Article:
WASHINGTON, D.C. — FAA reauthorization is up for renewal next September and an indication of upcoming struggles over it was highlighted in a House of Representatives committee hearing in late November.
A major disagreement will be over air traffic control (ATC). The airline industry is urging swift action to implement the Next Generation Air Transportation System (NextGen), a satellite-based system to replace the ground stations that requires aircraft owners to equip with Automatic Dependent Surveillance-Broadcast (ADS-B) equipment. Many in general aviation consider the cost too high for the ADS-B equipment and are concerned about its reliability.
Representative Bill Shuster (R-Pa.), chair of the House Committee on Transportation and Infrastructure, cited the success of ATC since its establishment in 1958 in opening the committee hearing. “However,” he says, “the world has changed since 1958 in numerous ways and it is time to take stock of where we are and where we need to be in decades ahead.”
While the FAA has been slowly moving to the satellite-based NextGen, it is fraught with delays and excessive cost overruns. At the hearing, the Inspector General of the Department of Transportation testified that of the 15 major NextGen projects that were ongoing in 2013, eight included acquisition cost increases amounting to $4.8 billion, and eight experienced delays.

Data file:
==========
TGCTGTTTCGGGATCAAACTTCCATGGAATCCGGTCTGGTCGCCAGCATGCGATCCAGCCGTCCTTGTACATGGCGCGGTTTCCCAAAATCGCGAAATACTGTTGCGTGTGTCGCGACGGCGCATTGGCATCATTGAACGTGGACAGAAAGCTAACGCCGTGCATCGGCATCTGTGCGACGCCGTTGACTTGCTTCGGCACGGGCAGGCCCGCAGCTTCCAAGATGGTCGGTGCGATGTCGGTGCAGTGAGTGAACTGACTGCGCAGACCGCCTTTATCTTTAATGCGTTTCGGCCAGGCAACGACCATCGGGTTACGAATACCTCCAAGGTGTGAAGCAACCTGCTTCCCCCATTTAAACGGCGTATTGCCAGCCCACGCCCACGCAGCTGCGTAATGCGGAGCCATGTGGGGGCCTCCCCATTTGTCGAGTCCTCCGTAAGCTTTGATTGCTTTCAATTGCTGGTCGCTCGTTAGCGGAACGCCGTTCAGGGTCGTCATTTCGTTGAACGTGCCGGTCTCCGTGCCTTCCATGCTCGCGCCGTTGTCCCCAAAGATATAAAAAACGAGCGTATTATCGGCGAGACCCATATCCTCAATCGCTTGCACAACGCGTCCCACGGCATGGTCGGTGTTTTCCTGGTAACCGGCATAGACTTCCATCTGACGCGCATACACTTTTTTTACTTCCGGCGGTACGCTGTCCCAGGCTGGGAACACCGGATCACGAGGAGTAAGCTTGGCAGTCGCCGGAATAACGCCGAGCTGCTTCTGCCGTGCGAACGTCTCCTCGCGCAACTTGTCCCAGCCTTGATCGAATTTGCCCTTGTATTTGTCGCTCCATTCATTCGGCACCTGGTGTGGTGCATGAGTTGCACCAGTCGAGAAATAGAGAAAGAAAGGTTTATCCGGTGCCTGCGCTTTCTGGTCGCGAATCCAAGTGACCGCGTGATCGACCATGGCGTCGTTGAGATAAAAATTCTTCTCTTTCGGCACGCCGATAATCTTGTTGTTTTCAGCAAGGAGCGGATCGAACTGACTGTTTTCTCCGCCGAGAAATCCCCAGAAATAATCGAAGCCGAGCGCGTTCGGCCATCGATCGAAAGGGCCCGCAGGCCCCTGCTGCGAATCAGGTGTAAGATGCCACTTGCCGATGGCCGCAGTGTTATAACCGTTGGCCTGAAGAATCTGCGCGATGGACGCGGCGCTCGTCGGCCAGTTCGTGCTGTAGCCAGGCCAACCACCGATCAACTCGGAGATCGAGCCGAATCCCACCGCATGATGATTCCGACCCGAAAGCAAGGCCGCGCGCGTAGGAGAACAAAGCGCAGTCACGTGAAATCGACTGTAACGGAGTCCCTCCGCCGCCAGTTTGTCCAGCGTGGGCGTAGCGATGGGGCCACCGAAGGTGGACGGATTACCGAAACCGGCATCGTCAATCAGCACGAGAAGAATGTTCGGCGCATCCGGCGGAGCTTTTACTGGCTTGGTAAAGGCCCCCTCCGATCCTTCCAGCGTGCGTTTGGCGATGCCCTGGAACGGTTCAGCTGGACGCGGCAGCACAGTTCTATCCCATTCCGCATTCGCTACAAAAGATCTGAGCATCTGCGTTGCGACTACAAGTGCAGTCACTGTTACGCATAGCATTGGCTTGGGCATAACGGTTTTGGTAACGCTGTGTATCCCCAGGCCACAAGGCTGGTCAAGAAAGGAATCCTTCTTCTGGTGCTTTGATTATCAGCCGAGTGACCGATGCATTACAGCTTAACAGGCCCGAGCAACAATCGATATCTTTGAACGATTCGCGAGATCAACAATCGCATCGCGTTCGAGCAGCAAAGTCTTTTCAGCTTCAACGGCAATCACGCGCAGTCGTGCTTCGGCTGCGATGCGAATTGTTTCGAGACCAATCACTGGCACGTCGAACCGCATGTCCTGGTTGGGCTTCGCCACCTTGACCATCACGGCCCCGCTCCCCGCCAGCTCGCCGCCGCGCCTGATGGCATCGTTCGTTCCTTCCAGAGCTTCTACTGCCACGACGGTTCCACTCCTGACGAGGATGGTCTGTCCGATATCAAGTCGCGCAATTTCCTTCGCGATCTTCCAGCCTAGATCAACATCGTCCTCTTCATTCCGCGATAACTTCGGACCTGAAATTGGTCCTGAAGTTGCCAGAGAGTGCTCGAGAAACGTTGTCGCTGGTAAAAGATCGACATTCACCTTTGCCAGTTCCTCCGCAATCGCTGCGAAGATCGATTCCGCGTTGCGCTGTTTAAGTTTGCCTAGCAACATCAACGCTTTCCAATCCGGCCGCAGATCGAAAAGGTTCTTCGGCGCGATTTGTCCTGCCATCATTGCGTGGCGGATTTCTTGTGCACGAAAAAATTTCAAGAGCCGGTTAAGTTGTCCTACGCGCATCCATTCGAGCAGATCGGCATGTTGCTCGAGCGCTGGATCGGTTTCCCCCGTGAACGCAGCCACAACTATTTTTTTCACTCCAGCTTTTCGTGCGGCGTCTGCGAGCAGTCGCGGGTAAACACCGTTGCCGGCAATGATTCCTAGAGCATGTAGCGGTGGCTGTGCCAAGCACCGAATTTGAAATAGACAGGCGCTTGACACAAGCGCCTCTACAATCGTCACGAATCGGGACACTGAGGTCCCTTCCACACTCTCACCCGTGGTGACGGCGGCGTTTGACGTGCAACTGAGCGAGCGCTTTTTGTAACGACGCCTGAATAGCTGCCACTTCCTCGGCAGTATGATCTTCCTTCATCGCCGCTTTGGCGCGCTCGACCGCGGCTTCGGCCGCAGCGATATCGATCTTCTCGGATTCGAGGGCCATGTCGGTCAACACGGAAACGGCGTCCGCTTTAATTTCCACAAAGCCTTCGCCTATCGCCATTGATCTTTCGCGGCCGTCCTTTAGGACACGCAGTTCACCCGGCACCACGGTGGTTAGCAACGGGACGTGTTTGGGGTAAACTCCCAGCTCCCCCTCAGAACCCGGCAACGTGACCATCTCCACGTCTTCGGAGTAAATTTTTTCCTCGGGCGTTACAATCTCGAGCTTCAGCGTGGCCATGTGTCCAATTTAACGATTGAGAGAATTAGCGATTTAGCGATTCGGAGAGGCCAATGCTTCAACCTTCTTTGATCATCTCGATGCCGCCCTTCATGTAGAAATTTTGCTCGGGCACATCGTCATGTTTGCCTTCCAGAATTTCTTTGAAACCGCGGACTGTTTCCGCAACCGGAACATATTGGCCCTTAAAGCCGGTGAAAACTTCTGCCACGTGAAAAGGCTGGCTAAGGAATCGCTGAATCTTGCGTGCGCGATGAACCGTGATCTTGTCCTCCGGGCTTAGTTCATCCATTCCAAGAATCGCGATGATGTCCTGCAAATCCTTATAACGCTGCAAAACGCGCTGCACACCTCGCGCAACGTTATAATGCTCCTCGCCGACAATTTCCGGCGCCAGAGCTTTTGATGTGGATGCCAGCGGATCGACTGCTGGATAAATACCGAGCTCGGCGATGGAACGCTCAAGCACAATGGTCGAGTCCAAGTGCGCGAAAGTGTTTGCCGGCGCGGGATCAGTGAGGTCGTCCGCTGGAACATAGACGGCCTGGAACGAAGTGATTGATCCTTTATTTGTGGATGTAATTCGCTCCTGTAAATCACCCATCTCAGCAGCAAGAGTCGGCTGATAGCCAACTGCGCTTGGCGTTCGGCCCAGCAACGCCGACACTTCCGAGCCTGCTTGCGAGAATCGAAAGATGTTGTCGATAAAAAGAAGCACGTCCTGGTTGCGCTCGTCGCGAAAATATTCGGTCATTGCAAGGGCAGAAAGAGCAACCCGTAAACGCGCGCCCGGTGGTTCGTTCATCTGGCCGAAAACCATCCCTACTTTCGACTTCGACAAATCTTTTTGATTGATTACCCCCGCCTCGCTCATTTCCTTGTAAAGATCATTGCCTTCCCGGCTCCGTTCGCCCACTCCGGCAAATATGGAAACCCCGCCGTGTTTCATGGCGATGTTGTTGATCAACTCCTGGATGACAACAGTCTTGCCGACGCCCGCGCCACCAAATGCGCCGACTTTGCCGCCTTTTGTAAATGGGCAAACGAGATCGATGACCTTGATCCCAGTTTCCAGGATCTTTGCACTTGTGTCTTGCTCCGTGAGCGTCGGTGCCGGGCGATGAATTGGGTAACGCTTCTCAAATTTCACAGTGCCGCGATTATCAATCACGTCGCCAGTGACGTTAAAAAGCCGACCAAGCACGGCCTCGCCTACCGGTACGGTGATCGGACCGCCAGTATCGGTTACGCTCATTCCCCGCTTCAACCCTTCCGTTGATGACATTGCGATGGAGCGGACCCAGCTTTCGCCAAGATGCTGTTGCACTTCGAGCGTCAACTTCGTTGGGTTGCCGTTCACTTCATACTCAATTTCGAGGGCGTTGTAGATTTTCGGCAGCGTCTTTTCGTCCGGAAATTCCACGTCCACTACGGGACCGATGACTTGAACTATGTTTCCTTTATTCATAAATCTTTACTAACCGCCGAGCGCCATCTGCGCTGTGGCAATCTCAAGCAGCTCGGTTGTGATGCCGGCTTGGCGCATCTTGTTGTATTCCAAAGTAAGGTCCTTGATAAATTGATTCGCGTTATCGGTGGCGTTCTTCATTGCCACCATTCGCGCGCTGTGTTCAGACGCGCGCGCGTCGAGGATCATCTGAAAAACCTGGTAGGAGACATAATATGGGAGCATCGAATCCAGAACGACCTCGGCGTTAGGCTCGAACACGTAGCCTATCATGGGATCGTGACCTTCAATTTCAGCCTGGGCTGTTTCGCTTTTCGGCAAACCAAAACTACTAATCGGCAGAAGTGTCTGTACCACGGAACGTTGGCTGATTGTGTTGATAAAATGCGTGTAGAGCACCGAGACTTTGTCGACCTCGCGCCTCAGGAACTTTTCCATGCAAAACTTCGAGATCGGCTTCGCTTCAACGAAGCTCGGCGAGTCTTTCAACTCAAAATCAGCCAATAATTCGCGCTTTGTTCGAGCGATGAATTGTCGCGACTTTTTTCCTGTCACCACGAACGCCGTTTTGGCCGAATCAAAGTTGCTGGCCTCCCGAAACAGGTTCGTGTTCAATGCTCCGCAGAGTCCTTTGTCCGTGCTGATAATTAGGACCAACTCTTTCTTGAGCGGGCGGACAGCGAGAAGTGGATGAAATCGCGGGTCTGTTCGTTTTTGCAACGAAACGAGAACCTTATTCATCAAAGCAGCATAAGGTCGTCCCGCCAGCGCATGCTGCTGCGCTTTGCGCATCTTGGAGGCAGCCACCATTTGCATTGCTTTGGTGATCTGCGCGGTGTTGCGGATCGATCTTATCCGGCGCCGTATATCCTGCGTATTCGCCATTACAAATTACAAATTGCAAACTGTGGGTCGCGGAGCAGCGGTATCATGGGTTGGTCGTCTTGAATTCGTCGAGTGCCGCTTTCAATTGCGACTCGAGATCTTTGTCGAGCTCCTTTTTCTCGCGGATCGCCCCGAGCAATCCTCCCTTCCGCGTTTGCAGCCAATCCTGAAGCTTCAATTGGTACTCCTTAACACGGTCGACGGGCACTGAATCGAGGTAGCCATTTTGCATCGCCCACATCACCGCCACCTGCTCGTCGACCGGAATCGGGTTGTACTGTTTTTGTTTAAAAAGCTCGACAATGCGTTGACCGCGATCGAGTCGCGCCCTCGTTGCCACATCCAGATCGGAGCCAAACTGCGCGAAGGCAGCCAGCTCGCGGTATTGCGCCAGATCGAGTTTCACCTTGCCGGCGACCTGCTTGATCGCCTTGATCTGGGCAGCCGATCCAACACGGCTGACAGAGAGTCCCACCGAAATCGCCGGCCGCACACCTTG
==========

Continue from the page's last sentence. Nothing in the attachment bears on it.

But these costs are not restricted to the FAA spending our tax dollars. Those who use NextGen also will have to ante up. FAA officials estimate it will cost all airspace users — commercial and general aviation — $4 billion to equip for ADS-B Out, onboard avionics that broadcast flight information to controllers and other equipped aircraft.
And pilots who fly in the busiest airspace face a mandate from the FAA to have the ADS-B equipment installed by Jan. 1, 2020.
Mark Baker, president and CEO of the Aircraft Owners and Pilots Association (AOPA), said the ADS-B mandate is “too expensive and threatens to ground or limit the use of general aviation aircraft.”
He noted that more than 81,000 of the 188,000 certified piston-powered aircraft on the FAA registry are worth $40,000 or less, and these aircraft have a weighted average value of $25,800. The minimum cost of $5,000 to install the required ADS-B Out equipment is beyond the reach of many aircraft owners, he told the committee.
For the first five years of controlled flight, all flying was what is now called general aviation. But general aviation today is facing a challenging environment that threatens to seriously compromise its economic contributions and long-term viability, Baker continued. Over the past decade, the private pilot population has declined at a rate of more than 6,000 pilots per year. The number of new single-engine piston-powered aircraft being produced in the United States has fallen from 14,398 in 1978 to just 674 in 2013, he added.
Baker said that what is needed is an FAA that can keep pace with and enable the cost-effective and streamlined adoption of new technology, such as electronic flight displays, digital autopilots, and advanced engine monitoring to enhance safety and keep GA competitive.
“The regulatory and certification processes used today may have been needed 30 or 40 years ago, but they simply cannot keep pace with today’s rapid changes and improvements in technology,” Baker told the committee. “Changing these processes in ways that lower costs, reduce bureaucracy and improve safety will help grow general aviation. These should be our collective goals.”
More committee meetings will be held over the upcoming months to develop the reauthorization bill, which funds all FAA programs.